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Announcing RSX - non exec stack/heap module
From: Paul Starzetz <paul () starzetz de>
Date: Wed, 06 Jun 2001 13:23:08 +0200

Hi folks,

I´m announcing a novell Linux kernel security module implementing
non-exec stack and non-exec heap. I think this is the first Linux module
providing non-exec heap areas. The project can be found at

http://freshmeat.net/projects/rsx

or

http://www.ihaquer.com/software/rsx/


Here a short description from the included Readme file:

---------------------------------------------------------

1. Introduction
---------------

RSX is a Runtime addressSpace eXtender providing on-the fly code
remapping of existing Linux binaries in order to implement
non-executable stack as well as non-exec short/long heap areas. RSX
targets common buffer-overflow problems preventing code execution in
mapped data-only areas. Currently a 2.4.x version of the kernel module
is available.


...

3. How it works?
----------------

The Linux kernel implements a flat-memory modell under the assumption
logical address == virtual address. This basically means that the
code/data/stack segment selectors have the BASE filed set to 0x00000000
and the LIMIT field set to cover the whole 32bit address range.
Unfortunatelly the i386 hardware doesn't provide page-level execution
controll over memory regions. So implementing non-executable memory
areas relly heavily on segmentation. On common i386 Linux systems the
memory mapping looks somewhat like that:

0x08000000      program binary, text, bss, data
                        short heap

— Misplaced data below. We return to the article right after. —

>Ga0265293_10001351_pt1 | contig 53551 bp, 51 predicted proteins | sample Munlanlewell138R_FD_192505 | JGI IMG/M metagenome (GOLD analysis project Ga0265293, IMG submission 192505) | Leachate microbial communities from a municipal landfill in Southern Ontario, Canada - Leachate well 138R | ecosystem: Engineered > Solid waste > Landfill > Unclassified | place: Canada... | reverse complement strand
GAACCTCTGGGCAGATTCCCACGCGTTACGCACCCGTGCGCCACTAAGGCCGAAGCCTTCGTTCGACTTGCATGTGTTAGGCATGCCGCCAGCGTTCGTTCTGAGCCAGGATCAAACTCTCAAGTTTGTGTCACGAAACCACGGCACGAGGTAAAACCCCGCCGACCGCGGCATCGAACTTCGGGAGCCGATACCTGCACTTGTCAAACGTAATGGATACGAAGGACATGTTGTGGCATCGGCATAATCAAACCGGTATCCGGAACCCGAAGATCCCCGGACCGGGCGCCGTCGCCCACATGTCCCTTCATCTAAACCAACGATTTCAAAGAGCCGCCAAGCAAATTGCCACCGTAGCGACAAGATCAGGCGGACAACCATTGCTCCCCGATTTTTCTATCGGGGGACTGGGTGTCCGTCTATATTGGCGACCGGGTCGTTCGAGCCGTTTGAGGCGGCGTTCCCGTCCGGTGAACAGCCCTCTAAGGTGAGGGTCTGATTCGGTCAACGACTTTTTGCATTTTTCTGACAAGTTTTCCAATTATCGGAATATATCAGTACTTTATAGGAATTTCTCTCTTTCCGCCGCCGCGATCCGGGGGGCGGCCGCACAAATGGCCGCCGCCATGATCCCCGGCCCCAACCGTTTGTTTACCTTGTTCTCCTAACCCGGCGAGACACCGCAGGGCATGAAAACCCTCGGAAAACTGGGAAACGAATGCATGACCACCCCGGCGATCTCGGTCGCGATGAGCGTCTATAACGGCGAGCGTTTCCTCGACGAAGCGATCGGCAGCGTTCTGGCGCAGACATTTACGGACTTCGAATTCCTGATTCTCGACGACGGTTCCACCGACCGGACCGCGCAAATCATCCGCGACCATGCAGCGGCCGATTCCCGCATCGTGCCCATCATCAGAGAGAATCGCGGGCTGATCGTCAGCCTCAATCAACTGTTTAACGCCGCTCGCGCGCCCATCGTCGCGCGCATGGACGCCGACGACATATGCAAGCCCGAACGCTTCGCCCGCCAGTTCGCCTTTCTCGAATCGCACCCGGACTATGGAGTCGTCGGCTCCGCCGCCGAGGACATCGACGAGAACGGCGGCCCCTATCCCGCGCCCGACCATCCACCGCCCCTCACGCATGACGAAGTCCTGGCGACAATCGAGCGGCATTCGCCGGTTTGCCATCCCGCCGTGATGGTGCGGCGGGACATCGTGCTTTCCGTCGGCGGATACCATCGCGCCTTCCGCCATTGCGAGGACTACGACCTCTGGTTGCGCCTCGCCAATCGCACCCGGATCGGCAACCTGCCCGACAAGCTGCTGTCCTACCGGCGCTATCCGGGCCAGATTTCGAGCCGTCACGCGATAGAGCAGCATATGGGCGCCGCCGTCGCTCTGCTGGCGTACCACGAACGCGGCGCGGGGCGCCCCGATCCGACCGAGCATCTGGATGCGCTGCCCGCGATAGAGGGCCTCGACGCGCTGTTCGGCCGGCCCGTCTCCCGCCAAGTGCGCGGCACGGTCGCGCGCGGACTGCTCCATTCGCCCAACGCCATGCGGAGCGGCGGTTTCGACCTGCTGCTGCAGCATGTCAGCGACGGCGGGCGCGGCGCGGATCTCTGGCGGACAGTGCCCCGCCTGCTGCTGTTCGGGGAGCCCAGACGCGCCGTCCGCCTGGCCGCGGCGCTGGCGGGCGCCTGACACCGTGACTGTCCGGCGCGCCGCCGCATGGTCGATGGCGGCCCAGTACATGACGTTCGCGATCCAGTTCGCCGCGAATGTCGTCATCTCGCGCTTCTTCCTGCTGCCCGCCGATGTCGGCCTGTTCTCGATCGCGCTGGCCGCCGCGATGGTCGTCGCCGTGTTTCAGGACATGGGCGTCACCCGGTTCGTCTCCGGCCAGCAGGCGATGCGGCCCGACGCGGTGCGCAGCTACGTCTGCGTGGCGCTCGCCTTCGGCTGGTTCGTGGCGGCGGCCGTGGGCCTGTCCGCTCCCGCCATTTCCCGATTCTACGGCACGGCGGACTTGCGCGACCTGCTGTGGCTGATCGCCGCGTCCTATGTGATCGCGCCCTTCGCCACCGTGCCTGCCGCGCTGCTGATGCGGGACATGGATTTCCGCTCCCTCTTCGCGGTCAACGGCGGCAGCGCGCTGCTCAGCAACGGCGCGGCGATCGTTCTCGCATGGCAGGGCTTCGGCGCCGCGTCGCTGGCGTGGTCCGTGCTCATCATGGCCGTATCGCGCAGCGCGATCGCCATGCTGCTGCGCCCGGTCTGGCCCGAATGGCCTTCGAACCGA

dynamic libs
                        dynamic libs bss, data

0x40000000      ld.so and its logical parts
                        long heap

0xbfffffff      growing downwards stack area
0xc0000000      unaccessible kernel pages

However, common ELF programms have predefined static mapping and will
never touch the segment registers cs, ds, es, fs, gs, ss. We now use the
following trick:

virtual_address_1 == base1 + offset1
virtual_address_2 == base2 + offset1

where virtual_address_1 is the address the binary has been compiled for,
virtual_address_2 is the address the binary will access if we change the
base1 (for example pointed by the cs register) to be base2. This
technique implies that at the resulting virtual_address_2 there will be
the same physical memory as at the virtual_address_1. This is the point
where we come in. Even if this technique may not work for some weird
binaries, experiments prove that it harmonizes with nearly 100% of
todays ELF binaries. 

Tecnically RSX provides on the fly page remapping as well as segment
descriptor exchanging for particular processes. In the default
configuration the remapping base is set to 0x50000000. This cause
problems with kernels configured to support 2 GB of RAM because the
physical RAM is mapped to the region beginning at 0x80000000. Different
workarounds are imaginable but I don't have the time at the moment to
support this. 

---------------------------------------------------------


There are few things on my TODO list and I´m working on some
optimisation of the code. However, the module has been tested in the
wild and is working without any problems on about half dozen machines. 

Please send comments to paul () starzetz de


IhaQueR.



--
ps. I´m looking for a security developer position now.


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